Finished with their work, they fell back into place at his sides, gone from the light of the windowpane. The ferry continued onward: the engines humming, steady, consistent.

Sunday in Autumn

There was an uneven sound in the air, and it wavered across the room and into the foyer.

The foyer was mostly dark. Inside there was an antiquated radiator that stood next to a large chest—a blur of green lacquered mahogany heat. Through the depth in the shadows of the foyer were reflected the loud sounds of a September morning. It was as indifferent as any other September morning: it was that time of year when things were busy leaving, inevitably beginning their quarterly end.

Michael peered out between saturated lashes, looked across the grass and the pond and through the mist and noticed the emptiness.

Michael was between the two spaces. September was the month of Michael’s birth, and yesterday afternoon he had celebrated with his friends that were still local—those who hadn’t yet moved on like the flocks of white painted geese searching for the hot swamps of Florida or Alabama. The swamps of Florida and Alabama were quite populous this time of year.

The air filled the room unevenly; it disturbed something. Michael reached for his coffee.

The contrasts of the world, the inconsistencies of life, were most pronounced in the autumn, that time of his former undergraduate life when the good boys from down the road some ways would drive up in their trucks or SUVs, carrying their hopes and aspirations for the year (the closed-in amount of time where they’d be free); when a year’s time seemed insurmountable and it was always unfathomable that it should ever be brought to a close. They drank pints and threw cans hollering about southern traditions and the legends their daddies’d handed down in the dog-gone gone-by days of before.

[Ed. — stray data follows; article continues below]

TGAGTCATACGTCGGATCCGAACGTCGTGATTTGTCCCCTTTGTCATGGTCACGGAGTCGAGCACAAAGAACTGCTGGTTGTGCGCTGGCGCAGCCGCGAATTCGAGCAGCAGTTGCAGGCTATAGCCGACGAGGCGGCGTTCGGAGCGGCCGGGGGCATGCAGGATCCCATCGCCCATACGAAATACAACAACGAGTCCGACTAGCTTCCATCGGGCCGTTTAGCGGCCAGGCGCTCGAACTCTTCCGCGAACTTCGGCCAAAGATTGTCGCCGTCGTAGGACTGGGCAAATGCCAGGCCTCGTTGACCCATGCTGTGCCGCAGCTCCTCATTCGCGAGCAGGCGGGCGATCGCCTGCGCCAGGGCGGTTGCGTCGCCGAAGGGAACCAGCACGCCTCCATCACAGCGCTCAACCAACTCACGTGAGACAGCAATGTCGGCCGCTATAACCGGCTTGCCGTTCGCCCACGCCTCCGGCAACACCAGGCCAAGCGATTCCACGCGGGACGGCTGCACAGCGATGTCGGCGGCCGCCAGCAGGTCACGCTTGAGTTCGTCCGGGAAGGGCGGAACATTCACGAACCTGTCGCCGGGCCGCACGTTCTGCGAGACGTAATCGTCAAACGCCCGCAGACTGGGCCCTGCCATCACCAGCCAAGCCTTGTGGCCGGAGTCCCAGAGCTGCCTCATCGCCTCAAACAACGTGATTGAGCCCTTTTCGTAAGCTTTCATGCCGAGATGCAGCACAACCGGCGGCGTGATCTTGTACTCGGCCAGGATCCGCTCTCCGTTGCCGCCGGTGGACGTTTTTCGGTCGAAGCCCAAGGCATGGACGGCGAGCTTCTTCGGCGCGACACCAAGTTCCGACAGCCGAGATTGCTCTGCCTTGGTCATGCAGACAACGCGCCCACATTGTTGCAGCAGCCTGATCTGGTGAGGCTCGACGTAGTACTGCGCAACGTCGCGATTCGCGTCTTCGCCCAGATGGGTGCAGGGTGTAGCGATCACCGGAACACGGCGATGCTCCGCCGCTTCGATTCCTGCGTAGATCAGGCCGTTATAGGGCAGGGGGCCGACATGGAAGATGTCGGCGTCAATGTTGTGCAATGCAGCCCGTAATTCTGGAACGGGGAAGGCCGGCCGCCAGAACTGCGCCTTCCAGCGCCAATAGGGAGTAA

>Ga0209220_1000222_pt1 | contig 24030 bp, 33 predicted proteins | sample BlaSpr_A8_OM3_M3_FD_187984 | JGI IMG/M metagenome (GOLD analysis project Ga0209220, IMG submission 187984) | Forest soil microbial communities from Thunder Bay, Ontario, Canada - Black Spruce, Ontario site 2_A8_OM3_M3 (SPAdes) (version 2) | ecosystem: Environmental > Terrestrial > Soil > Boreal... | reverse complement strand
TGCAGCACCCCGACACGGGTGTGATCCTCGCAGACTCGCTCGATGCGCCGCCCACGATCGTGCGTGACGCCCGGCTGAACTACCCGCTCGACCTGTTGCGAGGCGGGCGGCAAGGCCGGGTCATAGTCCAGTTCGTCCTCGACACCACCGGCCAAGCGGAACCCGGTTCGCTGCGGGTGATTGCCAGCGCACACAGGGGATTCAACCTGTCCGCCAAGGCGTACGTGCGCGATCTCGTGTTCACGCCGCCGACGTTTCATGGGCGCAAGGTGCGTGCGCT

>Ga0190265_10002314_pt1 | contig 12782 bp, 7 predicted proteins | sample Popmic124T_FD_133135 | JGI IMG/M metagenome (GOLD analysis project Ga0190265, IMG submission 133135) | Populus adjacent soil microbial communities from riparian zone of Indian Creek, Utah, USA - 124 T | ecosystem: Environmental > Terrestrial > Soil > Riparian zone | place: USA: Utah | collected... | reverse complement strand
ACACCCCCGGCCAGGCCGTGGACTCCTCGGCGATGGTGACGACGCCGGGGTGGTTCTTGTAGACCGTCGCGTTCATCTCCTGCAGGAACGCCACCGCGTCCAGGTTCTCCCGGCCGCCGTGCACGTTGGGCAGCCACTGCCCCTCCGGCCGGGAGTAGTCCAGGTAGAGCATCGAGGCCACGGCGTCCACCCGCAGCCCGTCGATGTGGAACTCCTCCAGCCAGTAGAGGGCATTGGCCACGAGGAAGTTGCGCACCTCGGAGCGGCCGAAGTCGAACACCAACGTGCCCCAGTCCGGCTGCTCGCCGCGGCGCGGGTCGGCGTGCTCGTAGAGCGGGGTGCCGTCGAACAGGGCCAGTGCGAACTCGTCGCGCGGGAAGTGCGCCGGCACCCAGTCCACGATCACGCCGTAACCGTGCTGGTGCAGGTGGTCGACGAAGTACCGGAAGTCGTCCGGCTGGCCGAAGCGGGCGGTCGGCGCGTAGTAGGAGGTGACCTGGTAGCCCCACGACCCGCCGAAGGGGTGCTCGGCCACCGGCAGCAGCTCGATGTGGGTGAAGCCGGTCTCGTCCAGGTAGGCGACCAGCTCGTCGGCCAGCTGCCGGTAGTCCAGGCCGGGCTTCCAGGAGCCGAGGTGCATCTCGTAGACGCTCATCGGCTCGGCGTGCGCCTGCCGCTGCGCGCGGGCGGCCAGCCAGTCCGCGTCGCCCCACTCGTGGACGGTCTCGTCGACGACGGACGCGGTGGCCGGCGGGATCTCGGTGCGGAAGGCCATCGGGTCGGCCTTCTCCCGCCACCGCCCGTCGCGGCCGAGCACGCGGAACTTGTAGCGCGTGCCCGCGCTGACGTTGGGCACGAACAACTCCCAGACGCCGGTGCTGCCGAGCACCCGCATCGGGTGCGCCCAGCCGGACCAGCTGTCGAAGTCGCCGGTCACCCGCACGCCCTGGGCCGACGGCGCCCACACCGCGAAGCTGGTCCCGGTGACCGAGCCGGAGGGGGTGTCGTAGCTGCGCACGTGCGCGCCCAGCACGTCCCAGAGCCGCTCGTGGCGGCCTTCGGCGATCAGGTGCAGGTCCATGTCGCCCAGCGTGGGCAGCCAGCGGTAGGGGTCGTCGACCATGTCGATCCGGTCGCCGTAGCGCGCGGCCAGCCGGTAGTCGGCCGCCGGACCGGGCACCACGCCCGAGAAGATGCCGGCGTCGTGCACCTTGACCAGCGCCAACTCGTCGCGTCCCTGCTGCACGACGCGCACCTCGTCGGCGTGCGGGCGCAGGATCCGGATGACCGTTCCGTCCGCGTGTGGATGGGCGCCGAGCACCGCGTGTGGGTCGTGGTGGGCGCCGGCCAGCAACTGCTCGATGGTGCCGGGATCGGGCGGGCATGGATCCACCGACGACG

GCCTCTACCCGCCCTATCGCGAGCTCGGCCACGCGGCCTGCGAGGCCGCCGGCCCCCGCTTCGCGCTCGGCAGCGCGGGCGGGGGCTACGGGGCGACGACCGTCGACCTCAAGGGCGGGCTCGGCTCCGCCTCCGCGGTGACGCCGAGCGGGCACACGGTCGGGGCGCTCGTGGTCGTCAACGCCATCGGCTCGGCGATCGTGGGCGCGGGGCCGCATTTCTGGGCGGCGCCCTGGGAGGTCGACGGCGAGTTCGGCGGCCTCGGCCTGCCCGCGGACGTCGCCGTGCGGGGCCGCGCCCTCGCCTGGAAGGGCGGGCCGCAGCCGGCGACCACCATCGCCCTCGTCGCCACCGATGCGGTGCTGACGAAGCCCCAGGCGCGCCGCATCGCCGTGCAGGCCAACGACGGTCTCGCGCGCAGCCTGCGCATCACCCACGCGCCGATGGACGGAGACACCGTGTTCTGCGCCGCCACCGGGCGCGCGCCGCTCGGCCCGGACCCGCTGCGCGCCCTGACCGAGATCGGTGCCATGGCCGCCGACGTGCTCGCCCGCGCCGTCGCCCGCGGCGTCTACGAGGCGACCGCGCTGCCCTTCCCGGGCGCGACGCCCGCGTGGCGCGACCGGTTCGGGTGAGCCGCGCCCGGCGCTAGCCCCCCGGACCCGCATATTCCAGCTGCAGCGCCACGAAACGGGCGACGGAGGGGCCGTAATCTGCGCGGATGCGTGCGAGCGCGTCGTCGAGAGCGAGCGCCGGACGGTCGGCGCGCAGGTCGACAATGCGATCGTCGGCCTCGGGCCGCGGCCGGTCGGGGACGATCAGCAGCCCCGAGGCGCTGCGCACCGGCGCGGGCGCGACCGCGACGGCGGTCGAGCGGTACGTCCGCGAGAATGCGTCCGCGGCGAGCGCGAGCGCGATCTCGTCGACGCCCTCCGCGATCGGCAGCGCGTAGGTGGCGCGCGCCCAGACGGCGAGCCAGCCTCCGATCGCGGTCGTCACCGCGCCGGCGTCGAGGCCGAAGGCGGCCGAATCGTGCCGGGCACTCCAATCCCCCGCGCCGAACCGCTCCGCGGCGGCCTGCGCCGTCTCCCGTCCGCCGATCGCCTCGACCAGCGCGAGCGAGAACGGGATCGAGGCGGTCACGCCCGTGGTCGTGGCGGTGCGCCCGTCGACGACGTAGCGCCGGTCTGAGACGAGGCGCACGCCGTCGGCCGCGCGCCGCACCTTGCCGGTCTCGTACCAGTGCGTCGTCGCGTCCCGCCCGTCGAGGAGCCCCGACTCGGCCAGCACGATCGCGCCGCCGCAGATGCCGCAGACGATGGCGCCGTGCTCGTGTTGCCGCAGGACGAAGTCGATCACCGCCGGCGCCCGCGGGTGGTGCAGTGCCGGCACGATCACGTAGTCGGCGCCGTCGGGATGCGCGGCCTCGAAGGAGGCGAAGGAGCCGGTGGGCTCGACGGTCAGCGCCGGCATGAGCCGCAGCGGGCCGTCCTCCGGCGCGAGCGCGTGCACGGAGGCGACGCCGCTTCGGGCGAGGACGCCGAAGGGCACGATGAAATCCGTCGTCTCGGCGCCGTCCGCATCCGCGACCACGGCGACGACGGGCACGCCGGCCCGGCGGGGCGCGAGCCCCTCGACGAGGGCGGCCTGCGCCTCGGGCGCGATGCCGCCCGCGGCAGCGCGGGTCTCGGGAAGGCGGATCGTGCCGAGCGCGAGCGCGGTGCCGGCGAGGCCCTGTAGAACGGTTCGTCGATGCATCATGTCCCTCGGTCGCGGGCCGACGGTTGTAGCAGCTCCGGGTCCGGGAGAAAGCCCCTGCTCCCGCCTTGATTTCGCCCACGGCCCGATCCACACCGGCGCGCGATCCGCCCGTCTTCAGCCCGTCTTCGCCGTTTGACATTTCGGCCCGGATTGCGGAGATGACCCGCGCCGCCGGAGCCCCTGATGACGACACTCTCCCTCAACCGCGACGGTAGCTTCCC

Now Michael got up and put his orange juice away. He took one last sip before the glass swept across the iron sink, taking its place amongst the clutter of yesterday’s still unwashed dishes.

Some friends had come by for a small party. They mostly just talked about the times they’d shared back in college—that long-lost life, now only ten months past. Michael now trudged along the cement floor of this new life—his nights sharing a room with nobody out in the country, the crickets and the sounds of nature’s reflexive honking his only company. His best friends were scattered, cut up into chunks across the country and in some cases the world and they weren’t moving back anytime soon.

He sat calmly in the sun looking at the still morning light behind the deaf old willow that comprised his yard; one long thread of young green remained—the tree’s last signs of life—dipping into the stale murky pond below.

In many ways Michael was angry. He hated the ways things had insisted on being. He was tired of the old system; he didn’t consciously know it but he wanted more than anything for things to just quit, to cease and be simple like they once were. Not ten months had passed since graduation.

He packed the pipe and watched the smoke as it curled and danced up into the THC horizon; his vision became warm and fuzzy; soon he was smiling.

Michael sat back into his chair and closed his eyes, letting the bright shards of a new Sunday—of a new start—carry him off into the morning.